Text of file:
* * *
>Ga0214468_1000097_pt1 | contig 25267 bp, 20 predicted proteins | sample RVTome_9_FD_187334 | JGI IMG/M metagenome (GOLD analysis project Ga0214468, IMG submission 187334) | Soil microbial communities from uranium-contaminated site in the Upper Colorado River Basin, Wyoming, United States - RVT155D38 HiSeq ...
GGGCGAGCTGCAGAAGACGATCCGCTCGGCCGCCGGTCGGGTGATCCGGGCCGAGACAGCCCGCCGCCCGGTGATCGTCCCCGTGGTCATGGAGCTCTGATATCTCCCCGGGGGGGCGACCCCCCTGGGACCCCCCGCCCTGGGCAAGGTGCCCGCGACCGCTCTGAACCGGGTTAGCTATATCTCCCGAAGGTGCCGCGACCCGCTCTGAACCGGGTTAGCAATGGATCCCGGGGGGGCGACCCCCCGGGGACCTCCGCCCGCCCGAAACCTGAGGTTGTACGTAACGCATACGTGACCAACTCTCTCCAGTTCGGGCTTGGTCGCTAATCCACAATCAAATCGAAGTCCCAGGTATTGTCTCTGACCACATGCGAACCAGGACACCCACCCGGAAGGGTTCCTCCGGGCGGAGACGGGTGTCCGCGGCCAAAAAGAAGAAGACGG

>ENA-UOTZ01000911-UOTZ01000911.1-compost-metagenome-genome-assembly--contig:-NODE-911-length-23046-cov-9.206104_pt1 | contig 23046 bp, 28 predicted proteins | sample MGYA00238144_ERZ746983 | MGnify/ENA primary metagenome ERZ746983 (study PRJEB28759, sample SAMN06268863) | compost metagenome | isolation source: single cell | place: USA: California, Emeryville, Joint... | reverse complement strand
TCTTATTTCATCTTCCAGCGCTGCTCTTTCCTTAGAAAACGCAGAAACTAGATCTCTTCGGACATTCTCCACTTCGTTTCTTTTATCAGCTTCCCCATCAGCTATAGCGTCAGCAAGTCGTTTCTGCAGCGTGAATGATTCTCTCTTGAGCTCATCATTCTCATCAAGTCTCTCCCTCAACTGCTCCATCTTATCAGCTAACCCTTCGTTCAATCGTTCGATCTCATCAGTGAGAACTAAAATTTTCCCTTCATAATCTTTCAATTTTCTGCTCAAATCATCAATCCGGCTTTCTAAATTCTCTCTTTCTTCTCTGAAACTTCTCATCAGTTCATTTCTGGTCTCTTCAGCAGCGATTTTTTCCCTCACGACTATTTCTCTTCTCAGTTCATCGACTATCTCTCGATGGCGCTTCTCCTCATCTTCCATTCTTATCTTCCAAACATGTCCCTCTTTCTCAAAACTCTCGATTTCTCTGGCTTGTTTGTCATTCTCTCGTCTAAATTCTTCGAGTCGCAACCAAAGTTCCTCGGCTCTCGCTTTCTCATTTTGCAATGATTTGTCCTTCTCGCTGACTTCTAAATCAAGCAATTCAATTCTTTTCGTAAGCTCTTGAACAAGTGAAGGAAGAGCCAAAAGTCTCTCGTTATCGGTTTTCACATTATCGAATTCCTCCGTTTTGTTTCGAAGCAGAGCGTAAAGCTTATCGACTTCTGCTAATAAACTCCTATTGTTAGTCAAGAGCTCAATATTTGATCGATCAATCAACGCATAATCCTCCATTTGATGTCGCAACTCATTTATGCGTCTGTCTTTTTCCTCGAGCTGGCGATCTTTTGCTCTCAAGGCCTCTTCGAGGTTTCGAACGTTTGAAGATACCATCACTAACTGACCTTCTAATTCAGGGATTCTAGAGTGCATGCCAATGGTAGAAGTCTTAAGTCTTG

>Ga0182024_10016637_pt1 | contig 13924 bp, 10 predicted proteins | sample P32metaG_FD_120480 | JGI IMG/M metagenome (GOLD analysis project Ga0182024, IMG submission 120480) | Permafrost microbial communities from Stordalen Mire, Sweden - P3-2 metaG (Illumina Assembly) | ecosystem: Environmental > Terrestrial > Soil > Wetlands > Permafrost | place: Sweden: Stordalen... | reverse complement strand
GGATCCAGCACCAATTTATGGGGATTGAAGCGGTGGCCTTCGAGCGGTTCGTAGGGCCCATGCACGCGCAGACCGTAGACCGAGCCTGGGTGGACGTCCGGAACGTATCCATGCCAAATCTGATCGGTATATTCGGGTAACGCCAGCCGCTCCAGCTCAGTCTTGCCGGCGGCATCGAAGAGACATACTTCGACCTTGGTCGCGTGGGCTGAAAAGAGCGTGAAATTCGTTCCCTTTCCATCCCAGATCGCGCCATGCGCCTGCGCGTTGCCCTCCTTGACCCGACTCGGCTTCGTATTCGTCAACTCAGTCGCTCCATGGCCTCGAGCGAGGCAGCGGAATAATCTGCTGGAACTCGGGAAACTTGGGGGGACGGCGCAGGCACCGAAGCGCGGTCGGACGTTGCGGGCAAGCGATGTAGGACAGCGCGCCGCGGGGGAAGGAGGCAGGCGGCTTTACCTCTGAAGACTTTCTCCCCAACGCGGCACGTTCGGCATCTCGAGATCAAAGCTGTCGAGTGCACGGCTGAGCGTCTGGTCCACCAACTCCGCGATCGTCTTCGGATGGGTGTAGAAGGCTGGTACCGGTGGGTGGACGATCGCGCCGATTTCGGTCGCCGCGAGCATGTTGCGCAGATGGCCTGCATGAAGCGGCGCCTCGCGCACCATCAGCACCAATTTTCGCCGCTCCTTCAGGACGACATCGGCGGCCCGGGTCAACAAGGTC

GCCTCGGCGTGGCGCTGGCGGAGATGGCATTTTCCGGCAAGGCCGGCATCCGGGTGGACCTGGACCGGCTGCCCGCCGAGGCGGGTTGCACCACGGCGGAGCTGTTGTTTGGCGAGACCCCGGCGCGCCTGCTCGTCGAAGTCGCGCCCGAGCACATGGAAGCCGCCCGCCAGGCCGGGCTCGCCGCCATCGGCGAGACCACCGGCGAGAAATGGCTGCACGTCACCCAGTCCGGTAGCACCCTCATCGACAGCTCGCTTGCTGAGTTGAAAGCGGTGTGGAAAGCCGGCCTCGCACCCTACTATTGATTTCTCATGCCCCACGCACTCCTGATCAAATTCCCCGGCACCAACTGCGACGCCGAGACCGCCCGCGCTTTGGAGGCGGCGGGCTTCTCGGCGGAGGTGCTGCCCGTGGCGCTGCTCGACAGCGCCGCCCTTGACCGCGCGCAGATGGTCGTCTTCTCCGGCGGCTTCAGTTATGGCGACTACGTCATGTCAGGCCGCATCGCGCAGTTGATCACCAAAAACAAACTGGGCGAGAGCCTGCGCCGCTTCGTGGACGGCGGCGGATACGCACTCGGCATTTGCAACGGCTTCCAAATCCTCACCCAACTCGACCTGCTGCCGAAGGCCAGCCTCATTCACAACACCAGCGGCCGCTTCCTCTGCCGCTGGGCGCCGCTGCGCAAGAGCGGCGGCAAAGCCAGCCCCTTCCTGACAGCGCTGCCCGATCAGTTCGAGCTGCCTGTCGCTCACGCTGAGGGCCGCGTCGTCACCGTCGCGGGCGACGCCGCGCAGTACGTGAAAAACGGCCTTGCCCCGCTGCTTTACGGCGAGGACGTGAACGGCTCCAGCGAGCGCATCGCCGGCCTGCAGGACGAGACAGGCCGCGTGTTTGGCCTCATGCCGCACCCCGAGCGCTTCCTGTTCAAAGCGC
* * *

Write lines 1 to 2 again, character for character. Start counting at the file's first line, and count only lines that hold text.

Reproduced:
>Ga0214468_1000097_pt1 | contig 25267 bp, 20 predicted proteins | sample RVTome_9_FD_187334 | JGI IMG/M metagenome (GOLD analysis project Ga0214468, IMG submission 187334) | Soil microbial communities from uranium-contaminated site in the Upper Colorado River Basin, Wyoming, United States - RVT155D38 HiSeq ...
GGGCGAGCTGCAGAAGACGATCCGCTCGGCCGCCGGTCGGGTGATCCGGGCCGAGACAGCCCGCCGCCCGGTGATCGTCCCCGTGGTCATGGAGCTCTGATATCTCCCCGGGGGGGCGACCCCCCTGGGACCCCCCGCCCTGGGCAAGGTGCCCGCGACCGCTCTGAACCGGGTTAGCTATATCTCCCGAAGGTGCCGCGACCCGCTCTGAACCGGGTTAGCAATGGATCCCGGGGGGGCGACCCCCCGGGGACCTCCGCCCGCCCGAAACCTGAGGTTGTACGTAACGCATACGTGACCAACTCTCTCCAGTTCGGGCTTGGTCGCTAATCCACAATCAAATCGAAGTCCCAGGTATTGTCTCTGACCACATGCGAACCAGGACACCCACCCGGAAGGGTTCCTCCGGGCGGAGACGGGTGTCCGCGGCCAAAAAGAAGAAGACGG